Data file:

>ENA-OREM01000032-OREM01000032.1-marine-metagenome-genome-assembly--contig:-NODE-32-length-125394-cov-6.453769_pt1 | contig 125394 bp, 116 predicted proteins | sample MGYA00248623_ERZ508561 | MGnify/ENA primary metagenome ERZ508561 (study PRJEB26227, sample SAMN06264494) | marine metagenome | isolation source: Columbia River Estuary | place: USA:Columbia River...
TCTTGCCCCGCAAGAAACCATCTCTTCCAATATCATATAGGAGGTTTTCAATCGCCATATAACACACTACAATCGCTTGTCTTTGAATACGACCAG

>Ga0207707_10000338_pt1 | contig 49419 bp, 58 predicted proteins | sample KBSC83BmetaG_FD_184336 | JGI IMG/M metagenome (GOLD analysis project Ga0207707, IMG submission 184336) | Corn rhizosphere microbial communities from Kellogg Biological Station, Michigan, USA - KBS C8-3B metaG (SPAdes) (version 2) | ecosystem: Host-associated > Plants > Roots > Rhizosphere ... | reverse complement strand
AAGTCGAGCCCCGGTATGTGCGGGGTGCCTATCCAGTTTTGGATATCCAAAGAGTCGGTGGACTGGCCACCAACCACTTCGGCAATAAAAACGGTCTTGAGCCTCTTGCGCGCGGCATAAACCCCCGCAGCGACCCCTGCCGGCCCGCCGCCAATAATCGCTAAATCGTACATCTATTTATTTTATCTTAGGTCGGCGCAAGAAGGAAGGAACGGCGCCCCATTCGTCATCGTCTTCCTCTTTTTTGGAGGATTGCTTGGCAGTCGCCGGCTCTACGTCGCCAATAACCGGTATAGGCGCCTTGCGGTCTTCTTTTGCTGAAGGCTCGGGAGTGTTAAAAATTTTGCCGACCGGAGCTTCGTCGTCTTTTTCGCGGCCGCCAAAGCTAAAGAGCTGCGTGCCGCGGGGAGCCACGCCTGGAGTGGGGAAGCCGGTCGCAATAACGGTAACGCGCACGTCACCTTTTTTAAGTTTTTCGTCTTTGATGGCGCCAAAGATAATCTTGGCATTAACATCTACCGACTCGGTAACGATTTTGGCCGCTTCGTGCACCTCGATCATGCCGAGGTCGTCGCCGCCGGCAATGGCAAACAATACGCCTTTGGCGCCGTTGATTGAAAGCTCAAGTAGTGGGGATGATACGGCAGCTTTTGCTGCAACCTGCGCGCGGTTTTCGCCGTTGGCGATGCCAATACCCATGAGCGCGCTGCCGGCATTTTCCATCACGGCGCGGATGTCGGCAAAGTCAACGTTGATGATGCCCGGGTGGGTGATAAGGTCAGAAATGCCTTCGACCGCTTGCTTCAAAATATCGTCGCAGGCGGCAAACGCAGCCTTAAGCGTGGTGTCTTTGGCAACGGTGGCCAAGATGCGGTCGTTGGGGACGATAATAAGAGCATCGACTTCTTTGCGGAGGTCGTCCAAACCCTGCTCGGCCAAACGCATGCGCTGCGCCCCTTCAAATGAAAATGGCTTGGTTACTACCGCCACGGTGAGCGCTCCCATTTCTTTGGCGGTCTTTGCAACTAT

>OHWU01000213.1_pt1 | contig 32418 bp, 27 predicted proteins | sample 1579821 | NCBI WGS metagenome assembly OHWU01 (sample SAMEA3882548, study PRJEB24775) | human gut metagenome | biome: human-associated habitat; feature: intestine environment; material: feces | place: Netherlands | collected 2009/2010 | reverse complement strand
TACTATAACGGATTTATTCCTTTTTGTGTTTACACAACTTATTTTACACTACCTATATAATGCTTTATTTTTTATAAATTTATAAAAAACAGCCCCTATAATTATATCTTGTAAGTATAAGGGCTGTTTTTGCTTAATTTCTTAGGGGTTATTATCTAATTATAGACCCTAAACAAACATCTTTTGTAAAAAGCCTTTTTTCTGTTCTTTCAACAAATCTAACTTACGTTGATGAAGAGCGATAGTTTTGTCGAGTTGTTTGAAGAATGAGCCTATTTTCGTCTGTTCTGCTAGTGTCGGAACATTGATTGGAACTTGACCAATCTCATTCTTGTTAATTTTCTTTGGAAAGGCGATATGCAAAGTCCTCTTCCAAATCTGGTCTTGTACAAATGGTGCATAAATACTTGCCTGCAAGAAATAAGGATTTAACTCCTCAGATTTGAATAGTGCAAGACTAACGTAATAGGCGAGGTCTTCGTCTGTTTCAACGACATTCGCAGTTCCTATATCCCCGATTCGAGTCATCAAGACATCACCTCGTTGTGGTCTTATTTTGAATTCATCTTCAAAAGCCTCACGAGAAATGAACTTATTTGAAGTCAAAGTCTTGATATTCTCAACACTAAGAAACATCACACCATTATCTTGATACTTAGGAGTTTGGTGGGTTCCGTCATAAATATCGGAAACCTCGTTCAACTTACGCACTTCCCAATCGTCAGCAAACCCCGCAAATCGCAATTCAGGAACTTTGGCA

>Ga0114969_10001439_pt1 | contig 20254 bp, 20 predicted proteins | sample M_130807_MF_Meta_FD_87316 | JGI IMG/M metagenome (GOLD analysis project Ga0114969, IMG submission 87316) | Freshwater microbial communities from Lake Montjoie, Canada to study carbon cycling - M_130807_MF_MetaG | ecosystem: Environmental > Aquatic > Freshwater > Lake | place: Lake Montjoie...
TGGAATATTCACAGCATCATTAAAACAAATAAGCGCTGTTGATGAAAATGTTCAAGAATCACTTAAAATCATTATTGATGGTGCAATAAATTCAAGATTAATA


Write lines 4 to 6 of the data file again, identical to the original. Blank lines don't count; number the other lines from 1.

AAGTCGAGCCCCGGTATGTGCGGGGTGCCTATCCAGTTTTGGATATCCAAAGAGTCGGTGGACTGGCCACCAACCACTTCGGCAATAAAAACGGTCTTGAGCCTCTTGCGCGCGGCATAAACCCCCGCAGCGACCCCTGCCGGCCCGCCGCCAATAATCGCTAAATCGTACATCTATTTATTTTATCTTAGGTCGGCGCAAGAAGGAAGGAACGGCGCCCCATTCGTCATCGTCTTCCTCTTTTTTGGAGGATTGCTTGGCAGTCGCCGGCTCTACGTCGCCAATAACCGGTATAGGCGCCTTGCGGTCTTCTTTTGCTGAAGGCTCGGGAGTGTTAAAAATTTTGCCGACCGGAGCTTCGTCGTCTTTTTCGCGGCCGCCAAAGCTAAAGAGCTGCGTGCCGCGGGGAGCCACGCCTGGAGTGGGGAAGCCGGTCGCAATAACGGTAACGCGCACGTCACCTTTTTTAAGTTTTTCGTCTTTGATGGCGCCAAAGATAATCTTGGCATTAACATCTACCGACTCGGTAACGATTTTGGCCGCTTCGTGCACCTCGATCATGCCGAGGTCGTCGCCGCCGGCAATGGCAAACAATACGCCTTTGGCGCCGTTGATTGAAAGCTCAAGTAGTGGGGATGATACGGCAGCTTTTGCTGCAACCTGCGCGCGGTTTTCGCCGTTGGCGATGCCAATACCCATGAGCGCGCTGCCGGCATTTTCCATCACGGCGCGGATGTCGGCAAAGTCAACGTTGATGATGCCCGGGTGGGTGATAAGGTCAGAAATGCCTTCGACCGCTTGCTTCAAAATATCGTCGCAGGCGGCAAACGCAGCCTTAAGCGTGGTGTCTTTGGCAACGGTGGCCAAGATGCGGTCGTTGGGGACGATAATAAGAGCATCGACTTCTTTGCGGAGGTCGTCCAAACCCTGCTCGGCCAAACGCATGCGCTGCGCCCCTTCAAATGAAAATGGCTTGGTTACTACCGCCACGGTGAGCGCTCCCATTTCTTTGGCGGTCTTTGCAACTAT

>OHWU01000213.1_pt1 | contig 32418 bp, 27 predicted proteins | sample 1579821 | NCBI WGS metagenome assembly OHWU01 (sample SAMEA3882548, study PRJEB24775) | human gut metagenome | biome: human-associated habitat; feature: intestine environment; material: feces | place: Netherlands | collected 2009/2010 | reverse complement strand
TACTATAACGGATTTATTCCTTTTTGTGTTTACACAACTTATTTTACACTACCTATATAATGCTTTATTTTTTATAAATTTATAAAAAACAGCCCCTATAATTATATCTTGTAAGTATAAGGGCTGTTTTTGCTTAATTTCTTAGGGGTTATTATCTAATTATAGACCCTAAACAAACATCTTTTGTAAAAAGCCTTTTTTCTGTTCTTTCAACAAATCTAACTTACGTTGATGAAGAGCGATAGTTTTGTCGAGTTGTTTGAAGAATGAGCCTATTTTCGTCTGTTCTGCTAGTGTCGGAACATTGATTGGAACTTGACCAATCTCATTCTTGTTAATTTTCTTTGGAAAGGCGATATGCAAAGTCCTCTTCCAAATCTGGTCTTGTACAAATGGTGCATAAATACTTGCCTGCAAGAAATAAGGATTTAACTCCTCAGATTTGAATAGTGCAAGACTAACGTAATAGGCGAGGTCTTCGTCTGTTTCAACGACATTCGCAGTTCCTATATCCCCGATTCGAGTCATCAAGACATCACCTCGTTGTGGTCTTATTTTGAATTCATCTTCAAAAGCCTCACGAGAAATGAACTTATTTGAAGTCAAAGTCTTGATATTCTCAACACTAAGAAACATCACACCATTATCTTGATACTTAGGAGTTTGGTGGGTTCCGTCATAAATATCGGAAACCTCGTTCAACTTACGCACTTCCCAATCGTCAGCAAACCCCGCAAATCGCAATTCAGGAACTTTGGCA